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Just 10 Days Left for People with Disabilities and Their Families to get Match for Opening New MiABLE Account

As the end of August approaches, just 10 days remain for people with disabilities and their families to take advantage of a limited-time bonus of up to a $100 match by being among the first 200 people to open an eligible MiABLE disability savings account.

The first 200 people to enroll during August will each receive up to a $100 match and there is still time to earn the bonus.

“We are doubling down on our statewide campaign to encourage more Michiganders with disabilities to open a MiABLE account,” said R. Scott de Varona, MiABLE program director. “We’re also doubling the match incentive this year. MiABLE is a great program and we need to broaden awareness so that everyone out there knows it is available to them.”

For more information or to open a MiABLE account, click here.

Approximately 500,000 individuals in Michigan are eligible to open MiABLE accounts, but only about 1% of that number are currently enrolled statewide, de Varona said.

Established in Michigan in 2015, MiABLE is a disability savings program administered by the Michigan Department of Treasury. It stands for Michigan Achieving a Better Life Experience and was designed to help ease the financial burden challenging families and people with disabilities. MiABLE accounts help people with disabilities save for current and future expenses without jeopardizing government assistance like Medicaid and Supplemental Security Income (SSI).

In Michigan and nationally, a $2,000 federal asset limit is imposed on people with disabilities who receive government benefits. Compared with their peers, people with disabilities are twice as likely to have incomes below the federal poverty threshold, less likely to be employed and more likely to be underemployed.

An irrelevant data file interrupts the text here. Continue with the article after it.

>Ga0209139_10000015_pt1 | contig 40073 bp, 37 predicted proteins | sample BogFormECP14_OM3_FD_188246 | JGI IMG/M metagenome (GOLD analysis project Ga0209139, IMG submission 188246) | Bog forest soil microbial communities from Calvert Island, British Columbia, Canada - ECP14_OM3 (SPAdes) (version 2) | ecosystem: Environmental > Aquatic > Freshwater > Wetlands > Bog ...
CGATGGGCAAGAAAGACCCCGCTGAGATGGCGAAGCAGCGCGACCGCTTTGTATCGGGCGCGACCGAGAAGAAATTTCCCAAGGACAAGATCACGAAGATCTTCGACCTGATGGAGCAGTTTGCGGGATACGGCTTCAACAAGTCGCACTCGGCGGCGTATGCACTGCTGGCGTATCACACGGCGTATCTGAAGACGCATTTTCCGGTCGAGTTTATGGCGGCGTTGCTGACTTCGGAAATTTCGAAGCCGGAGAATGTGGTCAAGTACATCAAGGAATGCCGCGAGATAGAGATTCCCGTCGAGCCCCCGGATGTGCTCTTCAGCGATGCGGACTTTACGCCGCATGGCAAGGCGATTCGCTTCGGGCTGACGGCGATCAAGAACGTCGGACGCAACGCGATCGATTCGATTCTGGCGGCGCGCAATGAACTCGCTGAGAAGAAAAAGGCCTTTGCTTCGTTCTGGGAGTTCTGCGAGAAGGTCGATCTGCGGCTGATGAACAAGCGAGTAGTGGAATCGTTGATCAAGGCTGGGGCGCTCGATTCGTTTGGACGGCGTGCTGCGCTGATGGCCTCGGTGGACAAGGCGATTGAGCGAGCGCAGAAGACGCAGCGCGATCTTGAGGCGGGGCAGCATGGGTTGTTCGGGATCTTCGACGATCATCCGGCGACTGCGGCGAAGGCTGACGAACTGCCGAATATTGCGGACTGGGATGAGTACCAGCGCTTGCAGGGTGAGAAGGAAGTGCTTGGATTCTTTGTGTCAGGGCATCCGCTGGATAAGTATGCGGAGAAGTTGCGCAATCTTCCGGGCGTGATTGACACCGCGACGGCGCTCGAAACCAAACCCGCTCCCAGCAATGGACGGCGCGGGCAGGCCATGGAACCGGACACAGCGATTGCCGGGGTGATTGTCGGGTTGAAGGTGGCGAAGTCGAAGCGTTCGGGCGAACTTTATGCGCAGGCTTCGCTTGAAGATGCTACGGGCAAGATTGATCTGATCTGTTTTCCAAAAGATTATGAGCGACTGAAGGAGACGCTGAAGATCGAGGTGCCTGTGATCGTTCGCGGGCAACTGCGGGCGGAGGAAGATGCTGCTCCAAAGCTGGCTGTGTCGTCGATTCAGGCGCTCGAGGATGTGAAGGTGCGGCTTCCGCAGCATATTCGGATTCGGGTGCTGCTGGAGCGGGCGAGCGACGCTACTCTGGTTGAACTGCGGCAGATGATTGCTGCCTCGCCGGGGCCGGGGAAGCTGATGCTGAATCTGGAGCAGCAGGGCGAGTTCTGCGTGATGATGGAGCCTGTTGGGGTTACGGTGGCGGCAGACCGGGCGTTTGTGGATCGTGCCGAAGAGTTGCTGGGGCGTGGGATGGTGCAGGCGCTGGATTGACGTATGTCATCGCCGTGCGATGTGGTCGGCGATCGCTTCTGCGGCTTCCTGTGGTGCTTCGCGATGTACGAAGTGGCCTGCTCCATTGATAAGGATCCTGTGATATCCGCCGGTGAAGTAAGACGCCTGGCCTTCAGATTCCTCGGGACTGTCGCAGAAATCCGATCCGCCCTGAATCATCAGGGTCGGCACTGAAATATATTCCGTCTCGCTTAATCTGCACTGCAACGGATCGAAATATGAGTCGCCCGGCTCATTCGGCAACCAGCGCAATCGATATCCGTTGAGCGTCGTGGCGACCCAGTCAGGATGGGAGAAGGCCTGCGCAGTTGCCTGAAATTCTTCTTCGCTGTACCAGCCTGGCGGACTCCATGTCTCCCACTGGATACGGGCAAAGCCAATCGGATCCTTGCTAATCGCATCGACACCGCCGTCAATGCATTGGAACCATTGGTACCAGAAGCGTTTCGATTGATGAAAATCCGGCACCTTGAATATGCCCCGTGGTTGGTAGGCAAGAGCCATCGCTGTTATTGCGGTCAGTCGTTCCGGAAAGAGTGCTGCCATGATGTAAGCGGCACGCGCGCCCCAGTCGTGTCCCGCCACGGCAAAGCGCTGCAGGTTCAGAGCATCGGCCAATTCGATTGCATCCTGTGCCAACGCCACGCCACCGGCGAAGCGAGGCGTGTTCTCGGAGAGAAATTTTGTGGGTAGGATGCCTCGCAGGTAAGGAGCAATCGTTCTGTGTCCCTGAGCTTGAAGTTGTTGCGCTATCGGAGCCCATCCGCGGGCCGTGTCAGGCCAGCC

MiABLE allows individuals who became disabled before age 26 and their families to save up to $17,000 annually in various investment options, de Varona said.

“Opening a MiABLE account brings people with disabilities closer to the equality of opportunity to save, invest and spend that is enjoyed by everyone else,” de Varona said. “MiABLE helps bring financial fairness to those who need it most.”

A MiABLE account allows individuals with disabilities to make their own decisions about how to spend their money on qualified disability expenses (QDE), without getting permission from a special trust. QDEs are expenses to maintain or improve one’s health, independence or quality of life. Examples include health care costs, housing, education and transportation.

Take, for example, Detroit resident Edward Lofton, who has autism. Thanks to MiABLE, Edward has been able to save money earned from his part-time job at Ford Motor Co. to buy a car and has plans to purchase a home.

Like other individuals with disabilities, Lofton once was allowed only $2,000 to his name. If he saved more, he faced cuts in critical government benefits such as Medicaid and SSI.

With MiABLE, Lofton and anyone with a qualifying disability that began before age 26 and their families can contribute up to $17,000 a year to a MiABLE account. On top of that limit, beneficiaries who are employed can contribute an amount equal to their current-year gross income, up to another $13,590.

Setting up a MiABLE account is quick and easy, generally taking about 15 minutes, de Varona said.

MiABLE also allows family members, guardians, powers of attorney and others to open and manage an account on behalf of a person with a disability. Earnings on MiABLE savings grow tax-free, and no federal or state tax is owed on withdrawals used to pay for qualified disability expenses.